Teams like 18F, Centers of Excellence, Lab at OPM, and U.S. Digital Service (USDS) have helped numerous agencies deliver better digital services. Dozens of agencies, including those designated as High Impact Service Providers and coordinated by the OMB Federal Customer Experience Initiative team, have also worked to think more strategically about how they design services with their customers. Together we can rebuild public trust by scaling what works and continuing to invest in the design and technology capabilities of our federal workforce.

The more we use the design system to standardize how we build digital experiences, the more we will improve how the federal web functions. — Civic tech leader Shared during user interview

Designing our way forward, together


The U.S. Web Design System (USWDS) is just one piece of widespread federal efforts to improve the public’s experience of government digital services. Created in 2015, USWDS provides principles, guidance, and code to help federal agencies deliver great digital experiences by making it easier to build accessible, mobile-friendly government websites — which gives the public a more trusted, seamless way to access government digital services.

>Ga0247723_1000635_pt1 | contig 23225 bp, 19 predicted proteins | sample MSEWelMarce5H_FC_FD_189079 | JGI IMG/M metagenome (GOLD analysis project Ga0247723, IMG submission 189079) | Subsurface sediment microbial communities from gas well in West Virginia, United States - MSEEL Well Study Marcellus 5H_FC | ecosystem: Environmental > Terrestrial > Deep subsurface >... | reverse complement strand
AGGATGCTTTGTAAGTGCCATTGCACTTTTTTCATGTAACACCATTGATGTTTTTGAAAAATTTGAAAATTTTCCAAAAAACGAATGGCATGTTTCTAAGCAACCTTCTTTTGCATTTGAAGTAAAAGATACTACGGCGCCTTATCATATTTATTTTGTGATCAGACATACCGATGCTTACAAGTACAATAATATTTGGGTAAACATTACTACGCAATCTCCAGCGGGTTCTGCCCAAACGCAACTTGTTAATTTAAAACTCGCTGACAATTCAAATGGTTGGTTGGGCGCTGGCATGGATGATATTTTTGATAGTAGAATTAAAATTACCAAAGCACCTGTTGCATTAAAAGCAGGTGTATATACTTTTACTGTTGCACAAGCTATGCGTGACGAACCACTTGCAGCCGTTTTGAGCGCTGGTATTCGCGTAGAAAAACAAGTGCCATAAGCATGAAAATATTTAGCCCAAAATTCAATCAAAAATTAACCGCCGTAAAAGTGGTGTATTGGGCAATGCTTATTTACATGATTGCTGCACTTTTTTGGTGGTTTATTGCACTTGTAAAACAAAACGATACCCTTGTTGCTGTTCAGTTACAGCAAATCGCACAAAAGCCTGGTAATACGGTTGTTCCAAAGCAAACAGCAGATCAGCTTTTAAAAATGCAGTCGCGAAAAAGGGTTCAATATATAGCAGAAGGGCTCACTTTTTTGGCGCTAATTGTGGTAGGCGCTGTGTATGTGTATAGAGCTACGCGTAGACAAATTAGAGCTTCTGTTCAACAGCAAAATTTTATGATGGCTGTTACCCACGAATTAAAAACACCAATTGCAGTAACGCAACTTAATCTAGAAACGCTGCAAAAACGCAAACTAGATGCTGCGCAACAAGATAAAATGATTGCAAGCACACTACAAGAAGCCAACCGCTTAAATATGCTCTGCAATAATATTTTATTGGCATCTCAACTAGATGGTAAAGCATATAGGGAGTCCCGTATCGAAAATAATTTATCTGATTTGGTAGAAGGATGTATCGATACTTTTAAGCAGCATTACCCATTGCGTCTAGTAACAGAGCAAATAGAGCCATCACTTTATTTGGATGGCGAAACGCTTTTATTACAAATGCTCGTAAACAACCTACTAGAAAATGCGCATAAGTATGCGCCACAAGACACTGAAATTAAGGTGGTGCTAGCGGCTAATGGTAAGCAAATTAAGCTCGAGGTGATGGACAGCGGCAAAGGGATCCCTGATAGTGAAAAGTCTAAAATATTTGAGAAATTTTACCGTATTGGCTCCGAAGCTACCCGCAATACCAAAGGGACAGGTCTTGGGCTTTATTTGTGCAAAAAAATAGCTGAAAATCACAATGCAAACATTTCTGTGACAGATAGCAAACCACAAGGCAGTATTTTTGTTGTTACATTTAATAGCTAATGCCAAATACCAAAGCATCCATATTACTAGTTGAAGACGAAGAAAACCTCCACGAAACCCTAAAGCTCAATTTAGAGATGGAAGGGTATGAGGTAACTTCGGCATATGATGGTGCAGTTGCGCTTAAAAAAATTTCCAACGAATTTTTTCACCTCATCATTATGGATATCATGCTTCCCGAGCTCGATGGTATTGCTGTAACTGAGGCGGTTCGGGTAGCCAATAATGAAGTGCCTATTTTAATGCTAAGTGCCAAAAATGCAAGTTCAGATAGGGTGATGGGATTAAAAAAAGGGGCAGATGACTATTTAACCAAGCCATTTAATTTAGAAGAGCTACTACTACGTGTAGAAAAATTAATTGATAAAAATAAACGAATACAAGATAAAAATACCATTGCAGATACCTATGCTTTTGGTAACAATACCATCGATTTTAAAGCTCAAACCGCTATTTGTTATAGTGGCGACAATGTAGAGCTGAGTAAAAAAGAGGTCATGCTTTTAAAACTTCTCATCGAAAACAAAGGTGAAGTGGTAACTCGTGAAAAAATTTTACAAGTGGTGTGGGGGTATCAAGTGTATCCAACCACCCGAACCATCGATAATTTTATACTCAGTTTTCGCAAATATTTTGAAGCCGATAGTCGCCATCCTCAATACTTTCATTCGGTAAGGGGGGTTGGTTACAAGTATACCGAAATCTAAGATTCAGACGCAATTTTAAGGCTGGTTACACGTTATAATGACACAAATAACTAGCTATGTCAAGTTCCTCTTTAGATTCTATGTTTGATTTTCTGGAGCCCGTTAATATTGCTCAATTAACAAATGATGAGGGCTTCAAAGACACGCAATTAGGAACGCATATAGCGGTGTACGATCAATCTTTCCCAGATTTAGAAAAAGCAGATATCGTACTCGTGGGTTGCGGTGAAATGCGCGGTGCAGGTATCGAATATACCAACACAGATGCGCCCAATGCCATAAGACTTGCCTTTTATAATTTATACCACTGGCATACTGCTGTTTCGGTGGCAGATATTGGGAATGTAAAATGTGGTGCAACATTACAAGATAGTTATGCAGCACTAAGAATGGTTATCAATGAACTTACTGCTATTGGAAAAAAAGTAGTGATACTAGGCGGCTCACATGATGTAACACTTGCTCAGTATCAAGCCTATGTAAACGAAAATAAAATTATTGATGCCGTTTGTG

In order to get there, we need to make good-for-government products (like the design system) an integrated part of agency service delivery. Even given all the benefits the design system provides, only a minority of federal executive branch domains (approximately one out of four) are currently using any design system code in their websites4.

So how can we succeed in supporting agencies to improve their digital services amid the diverse challenges they all face?


In September 2020, the USWDS team brought together researchers, designers, engineers, and policymakers to conduct research across dozens of federal agencies to help support emergency response efforts related to the COVID-19 pandemic.

Our primary focus was to learn:

  • How are teams dealing with emergency response situations (specifically COVID-19) in terms of their digital communications?